Colorado Is Mapping a Dangerous Path on Access to Credit
The credit card you used to purchase your latte this morning and to fill your car with gas was probably issued by a bank based in Delaware, South Dakota or some state other than Colorado. Why? Because under a unanimous 1978 decision authored by liberal lion William Brennan, the Supreme Court ruled that banks holding a “national charter” would be governed by the interest rate ceilings of the state in which the bank is based instead of the state of the customer’s residence. This one decision transformed the American economy, unleashing unprecedented competition and putting Visa, Mastercard and other credit cards in the hands of millions of American families who were previously reliant on pawnbrokers, personal finance companies and store credit to make ends meet.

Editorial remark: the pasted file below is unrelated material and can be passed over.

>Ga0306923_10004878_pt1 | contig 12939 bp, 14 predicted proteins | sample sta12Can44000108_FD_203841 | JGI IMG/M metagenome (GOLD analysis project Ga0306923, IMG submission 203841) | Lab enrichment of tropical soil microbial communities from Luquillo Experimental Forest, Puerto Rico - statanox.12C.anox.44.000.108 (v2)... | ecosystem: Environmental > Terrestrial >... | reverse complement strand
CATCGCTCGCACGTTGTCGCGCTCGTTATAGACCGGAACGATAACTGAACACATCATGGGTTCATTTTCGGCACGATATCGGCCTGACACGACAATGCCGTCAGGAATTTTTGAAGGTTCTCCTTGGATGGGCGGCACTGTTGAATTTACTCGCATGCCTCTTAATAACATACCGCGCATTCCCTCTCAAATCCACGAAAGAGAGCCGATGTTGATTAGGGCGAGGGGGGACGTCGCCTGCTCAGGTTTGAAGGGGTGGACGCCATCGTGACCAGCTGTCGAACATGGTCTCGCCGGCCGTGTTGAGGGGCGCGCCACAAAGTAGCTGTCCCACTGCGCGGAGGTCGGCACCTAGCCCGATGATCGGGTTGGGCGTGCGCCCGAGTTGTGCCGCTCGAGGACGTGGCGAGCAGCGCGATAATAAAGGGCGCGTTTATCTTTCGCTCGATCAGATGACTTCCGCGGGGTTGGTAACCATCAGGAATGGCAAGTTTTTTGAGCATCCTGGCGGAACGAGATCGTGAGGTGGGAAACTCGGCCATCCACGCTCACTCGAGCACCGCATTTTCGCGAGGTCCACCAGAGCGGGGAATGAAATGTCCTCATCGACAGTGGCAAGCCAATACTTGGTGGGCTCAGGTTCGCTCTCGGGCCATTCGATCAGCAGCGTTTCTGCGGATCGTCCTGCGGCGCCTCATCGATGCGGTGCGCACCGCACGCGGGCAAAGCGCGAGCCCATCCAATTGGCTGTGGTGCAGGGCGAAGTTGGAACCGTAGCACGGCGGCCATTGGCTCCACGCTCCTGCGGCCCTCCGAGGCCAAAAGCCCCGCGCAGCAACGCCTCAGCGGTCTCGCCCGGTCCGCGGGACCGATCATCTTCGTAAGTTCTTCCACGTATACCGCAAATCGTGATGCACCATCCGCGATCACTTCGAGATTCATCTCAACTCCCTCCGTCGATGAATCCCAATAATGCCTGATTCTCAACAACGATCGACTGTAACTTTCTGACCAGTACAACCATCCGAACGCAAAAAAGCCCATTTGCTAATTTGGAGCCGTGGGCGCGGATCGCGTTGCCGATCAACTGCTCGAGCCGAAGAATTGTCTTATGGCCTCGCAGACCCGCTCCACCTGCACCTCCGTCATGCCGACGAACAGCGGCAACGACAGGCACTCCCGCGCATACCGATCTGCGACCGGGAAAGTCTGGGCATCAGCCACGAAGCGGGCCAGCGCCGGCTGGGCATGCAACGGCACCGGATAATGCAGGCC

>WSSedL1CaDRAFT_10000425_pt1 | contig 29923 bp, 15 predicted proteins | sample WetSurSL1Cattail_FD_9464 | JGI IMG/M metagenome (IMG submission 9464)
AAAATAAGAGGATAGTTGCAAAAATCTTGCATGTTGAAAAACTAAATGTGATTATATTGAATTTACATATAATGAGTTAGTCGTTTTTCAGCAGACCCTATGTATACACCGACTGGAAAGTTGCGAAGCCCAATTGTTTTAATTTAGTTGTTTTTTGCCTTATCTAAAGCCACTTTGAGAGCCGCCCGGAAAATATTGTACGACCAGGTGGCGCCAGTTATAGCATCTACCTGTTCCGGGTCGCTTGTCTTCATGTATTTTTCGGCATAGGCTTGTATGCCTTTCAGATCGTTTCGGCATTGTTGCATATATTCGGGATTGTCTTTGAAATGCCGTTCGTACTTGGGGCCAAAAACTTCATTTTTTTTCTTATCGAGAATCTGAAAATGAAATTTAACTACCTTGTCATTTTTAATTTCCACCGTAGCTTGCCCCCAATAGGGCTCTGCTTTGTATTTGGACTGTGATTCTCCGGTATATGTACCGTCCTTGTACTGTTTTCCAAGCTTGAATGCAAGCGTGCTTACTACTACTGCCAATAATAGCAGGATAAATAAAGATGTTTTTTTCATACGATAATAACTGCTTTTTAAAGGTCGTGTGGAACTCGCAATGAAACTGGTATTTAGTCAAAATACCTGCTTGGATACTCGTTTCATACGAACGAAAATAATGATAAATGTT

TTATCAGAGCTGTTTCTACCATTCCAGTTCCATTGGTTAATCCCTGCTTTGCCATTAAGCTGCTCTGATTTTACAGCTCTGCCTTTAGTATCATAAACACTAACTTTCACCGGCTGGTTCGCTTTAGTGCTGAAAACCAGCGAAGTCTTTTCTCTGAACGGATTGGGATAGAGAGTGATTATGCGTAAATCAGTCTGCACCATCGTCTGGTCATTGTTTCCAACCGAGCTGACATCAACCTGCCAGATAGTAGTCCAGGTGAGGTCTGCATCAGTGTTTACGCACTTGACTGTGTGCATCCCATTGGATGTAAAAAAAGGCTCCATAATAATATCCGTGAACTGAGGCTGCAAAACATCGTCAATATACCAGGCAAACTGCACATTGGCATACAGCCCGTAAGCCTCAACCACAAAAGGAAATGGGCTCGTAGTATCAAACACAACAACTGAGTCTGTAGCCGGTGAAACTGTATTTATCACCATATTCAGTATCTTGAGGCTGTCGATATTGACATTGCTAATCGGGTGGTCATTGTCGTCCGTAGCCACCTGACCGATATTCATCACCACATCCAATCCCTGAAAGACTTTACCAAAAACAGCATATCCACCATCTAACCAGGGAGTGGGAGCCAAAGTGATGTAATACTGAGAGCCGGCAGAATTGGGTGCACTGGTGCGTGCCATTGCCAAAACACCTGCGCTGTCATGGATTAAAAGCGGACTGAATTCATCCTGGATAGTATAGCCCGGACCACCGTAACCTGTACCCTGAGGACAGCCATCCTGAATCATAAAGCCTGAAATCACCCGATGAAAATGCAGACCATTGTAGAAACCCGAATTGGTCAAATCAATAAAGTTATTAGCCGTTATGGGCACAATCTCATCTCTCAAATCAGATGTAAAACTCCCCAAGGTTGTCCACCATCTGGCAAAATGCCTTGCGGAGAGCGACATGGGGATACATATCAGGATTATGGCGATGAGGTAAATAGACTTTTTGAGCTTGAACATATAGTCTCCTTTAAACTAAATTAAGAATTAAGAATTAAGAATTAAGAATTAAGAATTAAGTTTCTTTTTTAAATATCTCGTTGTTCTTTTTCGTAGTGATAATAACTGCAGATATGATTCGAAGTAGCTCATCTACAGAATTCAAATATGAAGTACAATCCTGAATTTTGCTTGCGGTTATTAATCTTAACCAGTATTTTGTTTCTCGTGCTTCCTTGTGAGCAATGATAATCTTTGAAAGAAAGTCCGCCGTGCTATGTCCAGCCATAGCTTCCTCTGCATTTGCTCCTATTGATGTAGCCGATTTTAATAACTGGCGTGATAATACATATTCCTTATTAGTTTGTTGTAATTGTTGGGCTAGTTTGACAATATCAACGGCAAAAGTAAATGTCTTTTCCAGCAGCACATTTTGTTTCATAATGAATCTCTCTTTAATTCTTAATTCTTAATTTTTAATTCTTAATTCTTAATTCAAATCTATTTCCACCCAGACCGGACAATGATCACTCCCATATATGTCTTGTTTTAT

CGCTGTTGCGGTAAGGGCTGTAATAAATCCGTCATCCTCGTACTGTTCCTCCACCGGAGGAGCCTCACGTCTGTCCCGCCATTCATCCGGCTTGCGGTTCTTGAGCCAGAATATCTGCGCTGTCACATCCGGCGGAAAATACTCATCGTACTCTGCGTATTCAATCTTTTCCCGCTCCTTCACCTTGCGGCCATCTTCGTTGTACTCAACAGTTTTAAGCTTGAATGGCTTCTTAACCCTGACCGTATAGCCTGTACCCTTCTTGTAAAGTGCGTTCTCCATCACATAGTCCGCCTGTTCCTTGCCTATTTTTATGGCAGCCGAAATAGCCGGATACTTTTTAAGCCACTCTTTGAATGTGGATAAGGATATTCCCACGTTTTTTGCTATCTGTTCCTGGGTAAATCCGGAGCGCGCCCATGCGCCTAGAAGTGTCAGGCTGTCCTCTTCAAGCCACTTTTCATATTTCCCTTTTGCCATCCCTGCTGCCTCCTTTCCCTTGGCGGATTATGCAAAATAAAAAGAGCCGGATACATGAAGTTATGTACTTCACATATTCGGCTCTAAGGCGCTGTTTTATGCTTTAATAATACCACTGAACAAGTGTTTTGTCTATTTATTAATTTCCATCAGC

Yet a law set to go into effect in Colorado in July would deprive the most credit-deprived Coloradans of the same access to competitive financial services available to the more well-off and effectively destroy the rapidly growing fintech industry in the state. The consequences to Colorado’s more financially strapped households could be catastrophic. Other states are considering following suit.